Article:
Marché: The riverfront’s newest NYE venue puts on one of the city’s most opulent parties, with gourmet food stations (crab beignets, beef tenderloin with black truffle sauce, fresh Gulf seafood), free-flowing champagne, live entertainment and killer views.

Stage Door Canteen: Swing back to the 1940s at the National WWII Museum. The retro-themed fun includes Big Band music by Victory Swing Orchestra, a five-course seated dinner with complimentary wine and beer and a midnight chocolate buffet.

Stage Door Canteen (©National WWII Museum)

Bourbon Vieux: Take in the fireworks and the revelry below from the largest balcony on Bourbon Street. The place to bead during Mardi Gras, this special-events space adds a bit of Carnival atmosphere to the evening.

Clubs and Theaters

House of Blues: The popular French Quarter club takes on a decidely Italian accent for Bella Notte: An Italian Night Extravaganza. The Yat Pat and DJ Jammin Jorge perform while guests are treated to champagne, a four-course, Italian-inspired meal and a commeorative photo with the band.

The Jazz Playhouse: This swanky venue tucked inside the Royal Sonesta Hotel blows out 2017 with an open bar, a top-notch buffet and a noisey send-off by the Brass-A-Holics.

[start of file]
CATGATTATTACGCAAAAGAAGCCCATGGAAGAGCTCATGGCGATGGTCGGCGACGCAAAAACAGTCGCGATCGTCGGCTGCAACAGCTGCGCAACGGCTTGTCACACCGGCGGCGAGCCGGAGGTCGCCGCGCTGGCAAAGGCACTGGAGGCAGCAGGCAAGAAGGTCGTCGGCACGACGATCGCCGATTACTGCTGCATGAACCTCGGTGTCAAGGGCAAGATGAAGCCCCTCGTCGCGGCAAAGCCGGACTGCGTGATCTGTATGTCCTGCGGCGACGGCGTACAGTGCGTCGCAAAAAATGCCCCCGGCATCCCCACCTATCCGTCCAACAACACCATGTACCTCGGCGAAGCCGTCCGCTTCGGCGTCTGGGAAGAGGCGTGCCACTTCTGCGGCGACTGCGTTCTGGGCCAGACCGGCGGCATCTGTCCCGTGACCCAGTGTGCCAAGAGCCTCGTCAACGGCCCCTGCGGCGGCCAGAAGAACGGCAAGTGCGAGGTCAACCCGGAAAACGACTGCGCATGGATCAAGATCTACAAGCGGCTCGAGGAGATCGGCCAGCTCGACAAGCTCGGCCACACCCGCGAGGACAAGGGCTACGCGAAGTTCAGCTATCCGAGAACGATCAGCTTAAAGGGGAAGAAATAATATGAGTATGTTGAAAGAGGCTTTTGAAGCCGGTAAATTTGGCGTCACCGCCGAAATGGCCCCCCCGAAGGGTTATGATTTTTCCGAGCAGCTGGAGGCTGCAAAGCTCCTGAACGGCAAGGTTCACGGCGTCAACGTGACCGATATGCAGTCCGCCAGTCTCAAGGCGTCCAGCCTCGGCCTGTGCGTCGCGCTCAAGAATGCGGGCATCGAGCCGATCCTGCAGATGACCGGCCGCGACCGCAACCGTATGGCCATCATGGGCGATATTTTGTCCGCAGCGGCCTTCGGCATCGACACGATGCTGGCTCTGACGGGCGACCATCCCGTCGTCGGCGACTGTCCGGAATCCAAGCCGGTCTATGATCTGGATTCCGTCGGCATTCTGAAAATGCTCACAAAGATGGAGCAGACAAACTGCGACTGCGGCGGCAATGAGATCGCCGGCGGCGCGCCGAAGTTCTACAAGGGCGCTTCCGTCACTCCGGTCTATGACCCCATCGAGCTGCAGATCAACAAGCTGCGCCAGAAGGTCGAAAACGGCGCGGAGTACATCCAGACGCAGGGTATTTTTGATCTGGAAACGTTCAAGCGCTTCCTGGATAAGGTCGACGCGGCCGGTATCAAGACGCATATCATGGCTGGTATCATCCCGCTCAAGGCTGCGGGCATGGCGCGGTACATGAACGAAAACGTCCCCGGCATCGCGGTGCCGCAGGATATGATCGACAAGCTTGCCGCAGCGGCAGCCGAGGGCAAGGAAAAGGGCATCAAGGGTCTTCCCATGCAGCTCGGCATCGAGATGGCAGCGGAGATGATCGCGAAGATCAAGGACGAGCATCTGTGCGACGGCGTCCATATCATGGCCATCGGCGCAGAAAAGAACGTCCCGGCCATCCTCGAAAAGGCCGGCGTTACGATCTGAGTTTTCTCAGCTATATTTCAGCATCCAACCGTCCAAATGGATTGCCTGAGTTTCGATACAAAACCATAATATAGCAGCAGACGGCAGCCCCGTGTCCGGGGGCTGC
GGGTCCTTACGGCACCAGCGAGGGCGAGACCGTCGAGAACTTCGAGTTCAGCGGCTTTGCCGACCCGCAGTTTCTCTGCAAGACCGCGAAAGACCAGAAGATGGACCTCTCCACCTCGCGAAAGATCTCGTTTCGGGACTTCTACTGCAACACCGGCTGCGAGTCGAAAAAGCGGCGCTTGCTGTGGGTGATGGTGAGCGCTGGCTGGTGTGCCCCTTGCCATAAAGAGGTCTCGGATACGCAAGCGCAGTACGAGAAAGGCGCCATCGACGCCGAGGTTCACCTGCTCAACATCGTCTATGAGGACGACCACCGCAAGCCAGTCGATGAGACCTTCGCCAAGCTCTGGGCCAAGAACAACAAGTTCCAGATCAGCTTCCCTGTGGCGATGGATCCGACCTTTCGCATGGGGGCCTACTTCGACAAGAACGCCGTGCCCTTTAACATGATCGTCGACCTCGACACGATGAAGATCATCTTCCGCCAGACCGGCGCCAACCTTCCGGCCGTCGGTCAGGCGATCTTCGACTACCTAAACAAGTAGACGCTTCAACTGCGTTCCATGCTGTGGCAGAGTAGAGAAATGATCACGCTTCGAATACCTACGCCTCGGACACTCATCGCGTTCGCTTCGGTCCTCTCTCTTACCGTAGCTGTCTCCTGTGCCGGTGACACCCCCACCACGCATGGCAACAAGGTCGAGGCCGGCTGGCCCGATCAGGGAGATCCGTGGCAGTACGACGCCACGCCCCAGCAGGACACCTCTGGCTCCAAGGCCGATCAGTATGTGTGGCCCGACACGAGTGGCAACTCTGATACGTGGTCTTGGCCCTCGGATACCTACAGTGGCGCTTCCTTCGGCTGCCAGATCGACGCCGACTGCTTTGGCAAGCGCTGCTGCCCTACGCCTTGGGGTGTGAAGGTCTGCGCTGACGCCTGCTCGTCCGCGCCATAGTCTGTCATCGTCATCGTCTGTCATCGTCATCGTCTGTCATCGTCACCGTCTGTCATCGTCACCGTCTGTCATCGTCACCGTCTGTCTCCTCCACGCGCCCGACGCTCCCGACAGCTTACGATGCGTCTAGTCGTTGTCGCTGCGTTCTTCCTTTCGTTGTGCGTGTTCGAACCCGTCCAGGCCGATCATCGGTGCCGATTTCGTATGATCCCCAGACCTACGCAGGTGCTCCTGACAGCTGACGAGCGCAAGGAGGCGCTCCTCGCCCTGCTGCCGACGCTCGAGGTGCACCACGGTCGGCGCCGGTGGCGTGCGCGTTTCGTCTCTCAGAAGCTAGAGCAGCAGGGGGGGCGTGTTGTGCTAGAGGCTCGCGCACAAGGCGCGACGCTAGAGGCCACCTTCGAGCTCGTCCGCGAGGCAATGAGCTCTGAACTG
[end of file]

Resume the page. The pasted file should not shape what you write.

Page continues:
Joy Theater: It’s been a big, breakout year for Tank and the Bangas, the hard-to-peg New Orleans group that won the 2017 NPR Tiny Desk Contest. Celebrate with them as they ring in 2018 with up-and-coming indie rockers Sweet Crude and others.

Tank and the Bangas

The Orpheum Theater: Last year New Year's Eve performance by The Revivalists, named by Rolling Stone as one of 2016’s “10 Bands You Need to Know,” proved so popular that this year the party spreads out over three full days.  

Preservation Hall: Hot jazz and cool cocktails are the draw of Hall Lang Syne, the venerable venue’s annual “narrowly elegant affair.”

Mahalia Jackson Theater: Funny lady Amy Schumer leaves 2017 laughing. Catch the award-winning actress and comedian, when she joins forces with special guest Ani DeFranco.

Check out our roundup of hot happenings and great views this New Year's Eve.

The New Orleans Naughty List: Dec. 2-22, 2017

Running of the Santas
(©Running of the Santas) Red-nosed reindeer hydrate in preparation for the Running of the Santas.